High Voltage Microwave Oven Fuse 0.8A 5 kV
When your microwave oven stopped to warm up food, first thing what you want to do, go shopping and get the new one.
But, wait a minute, just realised that you bought that one 18 months ago.
You spent a lot of money, warranty on appliance just finished and stopped work.
When your appliance seams working fine, but the food is still cold.
Your appliance is broken.
In 90% of faulty microwave ovens when food is not warmed up as should be happened, burned high voltage fuse is responsible for that (most appliances sold in UK and EU).
Some microwave ovens haven't high voltage fuse.
All work with microwave oven should be carried out by the qualified technician or person who knows how to deals with electrics.
Microwave ovens are among the most dangerous appliances to work on.
Before attempting any troubleshooting, testing or repairs, for your personal safety, we strongly urge you:
-disconnect from mains
- do not do any measurements on high voltage side of the transformer when appliance connected to the mains
-high voltage in the microwave oven is about 4200V
-do not touch any conductive wires on HV side, even by the insulated screwdriver
- do not measure a voltage on the secondary winding
The capacitor can store the electric charge that can be dangerous to health and life.
High voltage capacitor is placed in the plastic tube (black or white), mounted on one of the second wiring connectors.
Second wire of fuse is connected to the high voltage capacitor.
Open the tub, need the flat screwdriver.
Check if fuse need replace.
If the fuse is ok, need to check high voltage capacitor.
The high-voltage capacitor works together with the high voltage diode to double high voltage from 2100V secondary (output) winding of the power transformer to 4200V on the magnetron.
This high voltage gets the magnetron into oscillation.
To discharge capacitor you need to create a short circuit between the two capacitor terminals and from each terminal to chassis.
- Do this by touching the blade of an insulated screwdriver to one terminal, then slide it toward the other terminal until it makes contact and holds it there for a few seconds.
- Note: If there is a spark, the capacitor is holding a charge, not defective
- Repeat the procedure to create a short between each capacitor terminal and chassis ground.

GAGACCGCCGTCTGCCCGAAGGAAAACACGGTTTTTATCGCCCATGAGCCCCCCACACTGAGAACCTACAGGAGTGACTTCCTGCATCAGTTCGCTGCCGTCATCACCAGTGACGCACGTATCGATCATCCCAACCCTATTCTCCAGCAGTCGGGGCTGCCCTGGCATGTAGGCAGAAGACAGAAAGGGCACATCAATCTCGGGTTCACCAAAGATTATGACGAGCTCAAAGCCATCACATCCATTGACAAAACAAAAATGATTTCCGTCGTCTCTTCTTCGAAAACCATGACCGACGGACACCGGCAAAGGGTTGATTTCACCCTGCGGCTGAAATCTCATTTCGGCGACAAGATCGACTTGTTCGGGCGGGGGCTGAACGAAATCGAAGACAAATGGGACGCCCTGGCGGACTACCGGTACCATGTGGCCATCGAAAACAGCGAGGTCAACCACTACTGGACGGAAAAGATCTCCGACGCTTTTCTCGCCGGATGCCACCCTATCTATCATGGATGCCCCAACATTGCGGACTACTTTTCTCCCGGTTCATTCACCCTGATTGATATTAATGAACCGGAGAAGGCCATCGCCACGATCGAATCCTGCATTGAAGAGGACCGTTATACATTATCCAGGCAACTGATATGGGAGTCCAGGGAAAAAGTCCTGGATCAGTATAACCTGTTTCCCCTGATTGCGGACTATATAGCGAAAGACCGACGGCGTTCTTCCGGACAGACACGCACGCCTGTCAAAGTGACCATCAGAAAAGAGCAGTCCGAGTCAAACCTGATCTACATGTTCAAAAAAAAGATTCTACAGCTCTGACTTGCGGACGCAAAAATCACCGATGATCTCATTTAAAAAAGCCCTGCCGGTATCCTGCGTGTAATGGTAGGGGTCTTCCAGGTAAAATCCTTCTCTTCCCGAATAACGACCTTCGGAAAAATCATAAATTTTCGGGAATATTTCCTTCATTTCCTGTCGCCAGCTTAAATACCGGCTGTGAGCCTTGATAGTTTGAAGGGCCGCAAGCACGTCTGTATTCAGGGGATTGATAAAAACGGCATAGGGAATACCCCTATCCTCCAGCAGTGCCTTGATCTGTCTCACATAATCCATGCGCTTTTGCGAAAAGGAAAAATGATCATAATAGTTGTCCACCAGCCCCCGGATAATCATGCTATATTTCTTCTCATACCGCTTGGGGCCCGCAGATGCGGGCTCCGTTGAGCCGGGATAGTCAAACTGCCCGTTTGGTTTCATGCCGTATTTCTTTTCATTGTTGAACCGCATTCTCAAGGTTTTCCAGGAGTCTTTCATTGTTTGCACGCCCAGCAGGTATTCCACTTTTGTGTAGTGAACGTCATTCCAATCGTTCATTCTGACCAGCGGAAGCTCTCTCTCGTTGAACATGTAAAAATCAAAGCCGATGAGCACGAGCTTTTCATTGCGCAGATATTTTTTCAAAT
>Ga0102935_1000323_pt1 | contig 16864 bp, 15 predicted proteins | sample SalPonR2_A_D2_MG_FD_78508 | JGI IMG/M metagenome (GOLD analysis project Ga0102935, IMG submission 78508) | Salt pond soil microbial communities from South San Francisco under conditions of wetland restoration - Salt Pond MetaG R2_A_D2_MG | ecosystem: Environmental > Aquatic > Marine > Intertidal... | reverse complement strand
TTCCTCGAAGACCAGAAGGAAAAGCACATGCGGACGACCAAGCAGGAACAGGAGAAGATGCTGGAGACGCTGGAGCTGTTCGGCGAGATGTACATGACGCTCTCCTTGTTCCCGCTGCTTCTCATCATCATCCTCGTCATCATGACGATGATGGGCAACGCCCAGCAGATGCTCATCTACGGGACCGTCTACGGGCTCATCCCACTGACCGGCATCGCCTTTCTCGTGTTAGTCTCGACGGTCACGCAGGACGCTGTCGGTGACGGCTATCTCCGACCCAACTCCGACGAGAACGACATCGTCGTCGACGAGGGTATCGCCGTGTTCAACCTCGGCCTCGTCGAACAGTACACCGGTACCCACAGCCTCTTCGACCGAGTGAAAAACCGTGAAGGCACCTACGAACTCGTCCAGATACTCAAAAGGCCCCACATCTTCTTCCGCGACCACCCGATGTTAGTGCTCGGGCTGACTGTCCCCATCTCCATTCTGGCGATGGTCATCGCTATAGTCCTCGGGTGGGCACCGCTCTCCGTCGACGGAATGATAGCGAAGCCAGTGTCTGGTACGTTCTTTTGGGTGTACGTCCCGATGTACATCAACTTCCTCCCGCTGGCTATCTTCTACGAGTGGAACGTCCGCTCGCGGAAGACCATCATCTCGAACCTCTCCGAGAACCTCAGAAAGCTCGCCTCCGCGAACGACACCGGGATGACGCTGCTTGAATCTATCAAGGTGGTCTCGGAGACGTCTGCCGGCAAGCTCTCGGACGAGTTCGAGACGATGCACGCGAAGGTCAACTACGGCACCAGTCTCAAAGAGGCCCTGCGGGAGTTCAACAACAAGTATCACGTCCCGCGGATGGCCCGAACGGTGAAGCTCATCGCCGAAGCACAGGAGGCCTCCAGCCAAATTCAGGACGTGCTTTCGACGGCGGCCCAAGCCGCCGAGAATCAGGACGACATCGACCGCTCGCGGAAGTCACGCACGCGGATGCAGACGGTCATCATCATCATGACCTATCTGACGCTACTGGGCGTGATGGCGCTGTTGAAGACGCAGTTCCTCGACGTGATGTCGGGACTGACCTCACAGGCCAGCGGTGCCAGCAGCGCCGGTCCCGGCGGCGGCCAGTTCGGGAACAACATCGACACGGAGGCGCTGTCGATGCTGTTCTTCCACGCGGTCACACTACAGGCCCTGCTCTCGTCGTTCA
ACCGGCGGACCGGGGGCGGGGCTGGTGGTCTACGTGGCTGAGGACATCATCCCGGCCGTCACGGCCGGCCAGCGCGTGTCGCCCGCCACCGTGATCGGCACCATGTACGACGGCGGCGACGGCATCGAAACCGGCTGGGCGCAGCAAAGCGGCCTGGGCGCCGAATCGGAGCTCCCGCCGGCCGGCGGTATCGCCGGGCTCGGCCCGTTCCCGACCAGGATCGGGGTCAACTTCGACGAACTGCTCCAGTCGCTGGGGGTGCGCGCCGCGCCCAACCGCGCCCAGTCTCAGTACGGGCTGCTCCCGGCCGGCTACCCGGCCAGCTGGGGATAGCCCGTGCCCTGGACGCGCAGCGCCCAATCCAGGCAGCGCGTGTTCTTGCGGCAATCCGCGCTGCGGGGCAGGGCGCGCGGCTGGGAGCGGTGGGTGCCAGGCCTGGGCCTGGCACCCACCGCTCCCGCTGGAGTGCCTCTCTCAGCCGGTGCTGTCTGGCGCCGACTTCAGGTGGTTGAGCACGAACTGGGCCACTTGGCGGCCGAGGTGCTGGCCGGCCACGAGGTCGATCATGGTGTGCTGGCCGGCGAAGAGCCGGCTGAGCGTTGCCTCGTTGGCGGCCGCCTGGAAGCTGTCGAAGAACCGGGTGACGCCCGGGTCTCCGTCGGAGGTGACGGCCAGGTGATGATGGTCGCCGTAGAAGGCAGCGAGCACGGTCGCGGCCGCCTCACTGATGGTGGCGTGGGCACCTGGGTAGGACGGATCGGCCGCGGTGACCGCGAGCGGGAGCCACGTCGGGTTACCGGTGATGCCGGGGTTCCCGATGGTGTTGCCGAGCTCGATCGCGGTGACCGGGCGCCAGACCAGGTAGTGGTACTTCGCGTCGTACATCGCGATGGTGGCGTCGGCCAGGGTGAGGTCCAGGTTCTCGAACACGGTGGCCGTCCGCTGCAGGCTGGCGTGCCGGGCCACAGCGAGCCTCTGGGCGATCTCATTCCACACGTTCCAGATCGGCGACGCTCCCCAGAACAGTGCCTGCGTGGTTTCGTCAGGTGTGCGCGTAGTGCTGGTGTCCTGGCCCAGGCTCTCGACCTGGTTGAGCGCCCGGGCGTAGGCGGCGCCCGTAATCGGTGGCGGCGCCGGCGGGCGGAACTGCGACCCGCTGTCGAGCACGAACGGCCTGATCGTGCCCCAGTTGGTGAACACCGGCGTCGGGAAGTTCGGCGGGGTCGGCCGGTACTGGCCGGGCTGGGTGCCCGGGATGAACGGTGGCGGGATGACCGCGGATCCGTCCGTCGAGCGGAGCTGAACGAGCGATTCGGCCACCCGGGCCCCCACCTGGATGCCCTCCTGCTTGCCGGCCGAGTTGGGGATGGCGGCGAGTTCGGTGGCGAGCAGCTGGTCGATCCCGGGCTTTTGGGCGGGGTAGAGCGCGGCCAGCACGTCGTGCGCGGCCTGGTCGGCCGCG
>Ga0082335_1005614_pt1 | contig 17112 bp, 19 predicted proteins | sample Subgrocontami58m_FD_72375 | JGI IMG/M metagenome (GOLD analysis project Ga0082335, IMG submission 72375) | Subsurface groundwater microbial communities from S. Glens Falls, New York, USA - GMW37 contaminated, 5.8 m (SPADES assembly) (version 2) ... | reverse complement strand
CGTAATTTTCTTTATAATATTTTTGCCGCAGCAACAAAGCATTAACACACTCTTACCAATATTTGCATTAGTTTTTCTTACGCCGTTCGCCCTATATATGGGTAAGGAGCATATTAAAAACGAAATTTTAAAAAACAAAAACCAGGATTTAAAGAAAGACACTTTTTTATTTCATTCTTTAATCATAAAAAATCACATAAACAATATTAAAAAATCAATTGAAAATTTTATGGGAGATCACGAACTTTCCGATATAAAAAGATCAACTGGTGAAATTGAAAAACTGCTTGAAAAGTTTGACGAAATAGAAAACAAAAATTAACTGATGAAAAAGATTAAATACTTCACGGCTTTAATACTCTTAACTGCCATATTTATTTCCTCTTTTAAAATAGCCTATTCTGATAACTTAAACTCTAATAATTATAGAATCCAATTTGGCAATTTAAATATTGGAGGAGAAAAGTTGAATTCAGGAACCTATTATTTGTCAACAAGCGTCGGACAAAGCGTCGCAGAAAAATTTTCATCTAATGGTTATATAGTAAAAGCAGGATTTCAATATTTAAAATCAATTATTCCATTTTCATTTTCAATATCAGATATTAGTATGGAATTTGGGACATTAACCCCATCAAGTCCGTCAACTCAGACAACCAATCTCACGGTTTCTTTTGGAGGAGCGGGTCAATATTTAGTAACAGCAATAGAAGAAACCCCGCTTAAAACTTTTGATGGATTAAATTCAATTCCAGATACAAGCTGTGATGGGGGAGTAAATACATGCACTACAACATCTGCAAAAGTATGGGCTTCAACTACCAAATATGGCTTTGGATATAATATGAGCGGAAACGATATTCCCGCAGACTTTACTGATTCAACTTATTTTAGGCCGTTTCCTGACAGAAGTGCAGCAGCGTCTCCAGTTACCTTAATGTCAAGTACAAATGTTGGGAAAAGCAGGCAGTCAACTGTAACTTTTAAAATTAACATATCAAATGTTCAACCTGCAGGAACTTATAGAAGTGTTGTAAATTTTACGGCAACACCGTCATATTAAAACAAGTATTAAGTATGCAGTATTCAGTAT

- Usually, capacitors do not store charge if the fuse was burned, but for your safety before the check, fuse have to discharge the capacitor.
Ground each magnetron terminal by creating a short circuit to chassis ground using the blade of a screwdriver as explained above.
How to test capacitor.
- Unplug the oven.
- DISCHARGE ALL HIGH VOLTAGE CAPACITORS.
- Note the wiring and carefully remove all leads from the capacitor terminals. If there is a resistor connected to the HV capacitor, it not necessary to be removed but, some results of measurements can be changed by resistance of the resistor
- Set the ohmmeter to its highest resistance scale.
- Measure from one terminal to the other for a normal reading of infinity (or the value of the resistor).
- Now reverse the leads. The meter should momentarily deflect toward the zero mark, then slowly drift back to infinity.
- Reverse the leads once again. This should produce the same meter deflection.
- Next measure from each terminal to the capacitor's metal case for a normal reading of infinity. (If there is an internal diode, the meter readings will reflect the diode's forward bias resistance.
- A visual inspection will also reveal certain defects, such as:
- Evidence of arcing or burning at the insulators
- The presence of an oily film or smell suggests a dielectric (non-conductive medium) leak
- A bulging case indicates dielectric breakdown
- Unplug the oven.
- DISCHARGE ALL HIGH VOLTAGE CAPACITORS. (Procedure)
- Carefully remove the lead that goes to the capacitor (the ground connection may remain attached)
- Set the ohmmeter to read ohms at a scale of R X 10,000 or higher.
- Measure the resistance across the terminals of the diode by touching the positive meter probe to the anode and the negative probe to the cathode (the cathode is the side that goes to ground, usually marked by an arrow, dot or stripe).
- A normal diode, depending on make and model, should read about 50,000 to 200,000 ohms.
(Note: The polarity of the meter probes, with regard to forward and reverse bias readings, may be relative to the type of meter being used.)
- Reversing the leads should produce a reading of infinity (open) unless there is a bleeder resistor across the diode, in which case the reading would show the [megohm] value of the resistor.
- If continuity is read in both directions, the diode is shorted. If infinity is read in both directions, the diode is open. In each case, the diode must be replaced.
In some models, the diode is located inside of the high voltage capacitor. In this case, identify the diode terminal and perform the same test as above, measuring from the diode terminal to the capacitor's metal case.